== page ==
I am fully invested right now, although I keep thinking I should cut back the stock portion. 72t withdrawals are in a laddered bond, and the rest is stock, resulting in 75% equities, 25% bonds. My emergency cash reserve is a $100k HELOC. Since it is pre-approved, and we have borrowed on it in the past, and paid it back down, I am comfortable using that for emergency funds.

I guess I do a little market timing, since our living funds are from a brokerage account with automatic monthly transfers to checking. The account builds up a margin debt at times when I don't want to sell anything because the stock prices are too low, but I don't let that get very large.


Wayne
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Re: Holding or investing?
Old 01-14-2004, 10:38 AM   #8
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Re: Holding or investing?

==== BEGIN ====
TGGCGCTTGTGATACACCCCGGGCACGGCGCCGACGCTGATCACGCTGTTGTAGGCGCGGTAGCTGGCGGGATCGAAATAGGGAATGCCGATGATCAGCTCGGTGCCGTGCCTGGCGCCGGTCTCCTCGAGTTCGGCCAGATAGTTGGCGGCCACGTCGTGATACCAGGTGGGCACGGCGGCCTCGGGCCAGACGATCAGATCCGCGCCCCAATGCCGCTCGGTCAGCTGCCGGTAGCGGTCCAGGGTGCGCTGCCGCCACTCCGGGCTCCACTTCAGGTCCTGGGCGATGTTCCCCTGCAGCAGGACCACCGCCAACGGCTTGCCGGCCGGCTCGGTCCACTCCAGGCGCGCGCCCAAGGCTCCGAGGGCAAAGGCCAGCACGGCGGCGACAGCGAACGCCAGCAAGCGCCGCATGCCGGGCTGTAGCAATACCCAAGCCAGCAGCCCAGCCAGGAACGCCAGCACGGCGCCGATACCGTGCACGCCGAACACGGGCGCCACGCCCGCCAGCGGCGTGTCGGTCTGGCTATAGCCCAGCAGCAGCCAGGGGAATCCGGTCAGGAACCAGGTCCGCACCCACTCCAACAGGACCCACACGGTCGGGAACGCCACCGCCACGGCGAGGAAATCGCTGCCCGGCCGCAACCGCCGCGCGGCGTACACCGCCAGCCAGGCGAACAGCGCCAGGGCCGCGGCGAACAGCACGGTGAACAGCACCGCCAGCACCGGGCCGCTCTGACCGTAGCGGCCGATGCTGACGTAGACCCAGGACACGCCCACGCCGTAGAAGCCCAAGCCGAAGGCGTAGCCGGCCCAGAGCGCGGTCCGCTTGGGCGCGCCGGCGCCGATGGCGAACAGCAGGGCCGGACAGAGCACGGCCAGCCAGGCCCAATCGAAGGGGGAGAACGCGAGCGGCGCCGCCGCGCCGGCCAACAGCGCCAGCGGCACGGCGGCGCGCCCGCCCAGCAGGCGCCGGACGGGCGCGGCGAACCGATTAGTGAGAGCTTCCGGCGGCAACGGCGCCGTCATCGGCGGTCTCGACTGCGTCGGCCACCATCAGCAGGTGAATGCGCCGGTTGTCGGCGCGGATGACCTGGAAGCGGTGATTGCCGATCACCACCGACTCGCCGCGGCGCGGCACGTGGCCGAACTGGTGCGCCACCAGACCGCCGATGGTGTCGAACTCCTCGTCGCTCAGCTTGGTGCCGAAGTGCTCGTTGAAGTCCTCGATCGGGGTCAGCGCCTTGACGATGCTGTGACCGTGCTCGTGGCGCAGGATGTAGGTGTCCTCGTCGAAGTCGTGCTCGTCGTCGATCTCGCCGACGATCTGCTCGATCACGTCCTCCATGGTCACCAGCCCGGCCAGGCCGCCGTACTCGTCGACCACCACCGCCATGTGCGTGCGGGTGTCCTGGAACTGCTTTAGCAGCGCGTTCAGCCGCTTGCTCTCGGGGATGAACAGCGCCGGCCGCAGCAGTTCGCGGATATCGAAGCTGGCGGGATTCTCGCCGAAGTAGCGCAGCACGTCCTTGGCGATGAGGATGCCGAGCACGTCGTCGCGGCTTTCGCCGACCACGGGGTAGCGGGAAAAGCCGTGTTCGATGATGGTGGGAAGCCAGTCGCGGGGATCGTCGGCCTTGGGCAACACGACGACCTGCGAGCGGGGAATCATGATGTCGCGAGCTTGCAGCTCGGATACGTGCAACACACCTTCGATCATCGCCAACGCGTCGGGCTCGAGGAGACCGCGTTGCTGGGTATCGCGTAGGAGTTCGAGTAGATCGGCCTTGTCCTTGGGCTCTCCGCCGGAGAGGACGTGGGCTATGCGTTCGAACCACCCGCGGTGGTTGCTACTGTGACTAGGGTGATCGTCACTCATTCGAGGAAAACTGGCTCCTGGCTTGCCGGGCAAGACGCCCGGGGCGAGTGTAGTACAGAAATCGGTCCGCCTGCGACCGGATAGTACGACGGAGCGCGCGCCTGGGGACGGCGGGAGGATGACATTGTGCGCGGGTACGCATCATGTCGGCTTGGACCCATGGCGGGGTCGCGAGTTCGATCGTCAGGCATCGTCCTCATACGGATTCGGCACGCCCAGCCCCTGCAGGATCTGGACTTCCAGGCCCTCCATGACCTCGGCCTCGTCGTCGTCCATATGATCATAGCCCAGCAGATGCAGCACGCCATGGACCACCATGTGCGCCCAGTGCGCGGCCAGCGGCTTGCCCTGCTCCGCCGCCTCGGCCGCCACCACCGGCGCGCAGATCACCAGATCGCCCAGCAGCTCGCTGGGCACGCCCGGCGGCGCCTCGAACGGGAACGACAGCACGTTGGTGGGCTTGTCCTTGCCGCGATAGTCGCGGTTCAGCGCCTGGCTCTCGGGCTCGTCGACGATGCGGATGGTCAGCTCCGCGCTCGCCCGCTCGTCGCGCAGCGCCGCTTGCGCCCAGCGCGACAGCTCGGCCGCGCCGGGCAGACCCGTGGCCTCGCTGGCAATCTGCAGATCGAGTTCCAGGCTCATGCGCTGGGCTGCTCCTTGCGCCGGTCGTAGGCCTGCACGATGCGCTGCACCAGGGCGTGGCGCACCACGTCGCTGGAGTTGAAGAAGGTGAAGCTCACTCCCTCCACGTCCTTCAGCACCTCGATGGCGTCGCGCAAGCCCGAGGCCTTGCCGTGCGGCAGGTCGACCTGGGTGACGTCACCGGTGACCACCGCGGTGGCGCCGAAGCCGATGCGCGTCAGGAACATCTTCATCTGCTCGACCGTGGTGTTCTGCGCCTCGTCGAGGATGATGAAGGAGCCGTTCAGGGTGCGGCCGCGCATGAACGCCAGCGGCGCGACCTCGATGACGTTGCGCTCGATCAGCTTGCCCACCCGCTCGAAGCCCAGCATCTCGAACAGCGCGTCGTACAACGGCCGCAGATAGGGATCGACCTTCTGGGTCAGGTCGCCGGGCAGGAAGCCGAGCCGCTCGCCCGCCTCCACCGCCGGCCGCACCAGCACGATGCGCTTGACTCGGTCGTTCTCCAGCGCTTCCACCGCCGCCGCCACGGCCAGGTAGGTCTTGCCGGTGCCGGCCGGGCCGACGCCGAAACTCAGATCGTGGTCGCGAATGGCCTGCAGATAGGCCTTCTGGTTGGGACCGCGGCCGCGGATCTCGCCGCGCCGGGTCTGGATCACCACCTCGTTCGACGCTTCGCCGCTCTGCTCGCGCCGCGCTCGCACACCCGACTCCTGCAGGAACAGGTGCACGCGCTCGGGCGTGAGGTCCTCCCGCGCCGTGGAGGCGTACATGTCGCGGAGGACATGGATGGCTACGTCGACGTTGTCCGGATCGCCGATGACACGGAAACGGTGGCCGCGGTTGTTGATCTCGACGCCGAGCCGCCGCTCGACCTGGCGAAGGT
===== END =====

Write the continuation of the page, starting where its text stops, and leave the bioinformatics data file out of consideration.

As previously described, I'm concerned with stock price levels against historical averages, and keep hearing that bond death bell noise regarding interest rates and inflation. While sitting on a pile of cash, as a bargain shopper I dont like the options

I put about 20% into various foreign stock indexes. I moved some IRA money out of large cap US into REIT and managed US and foreign small caps.

About 7% is in the short term corp bond fund.

The majority I put into the Wellesley Income fund. Its mostly high quality credit, low end of the intermediate range duration bonds. About 35% is value dividend stocks. The worst down years of this fund arent that bad, and the current income and average appreciation more than fit my SWR and inflation.

I figure the money is "safe" there and does me some good if the stock market continues to wiggle up and continues to pay me better than 2 or 3% on my investment.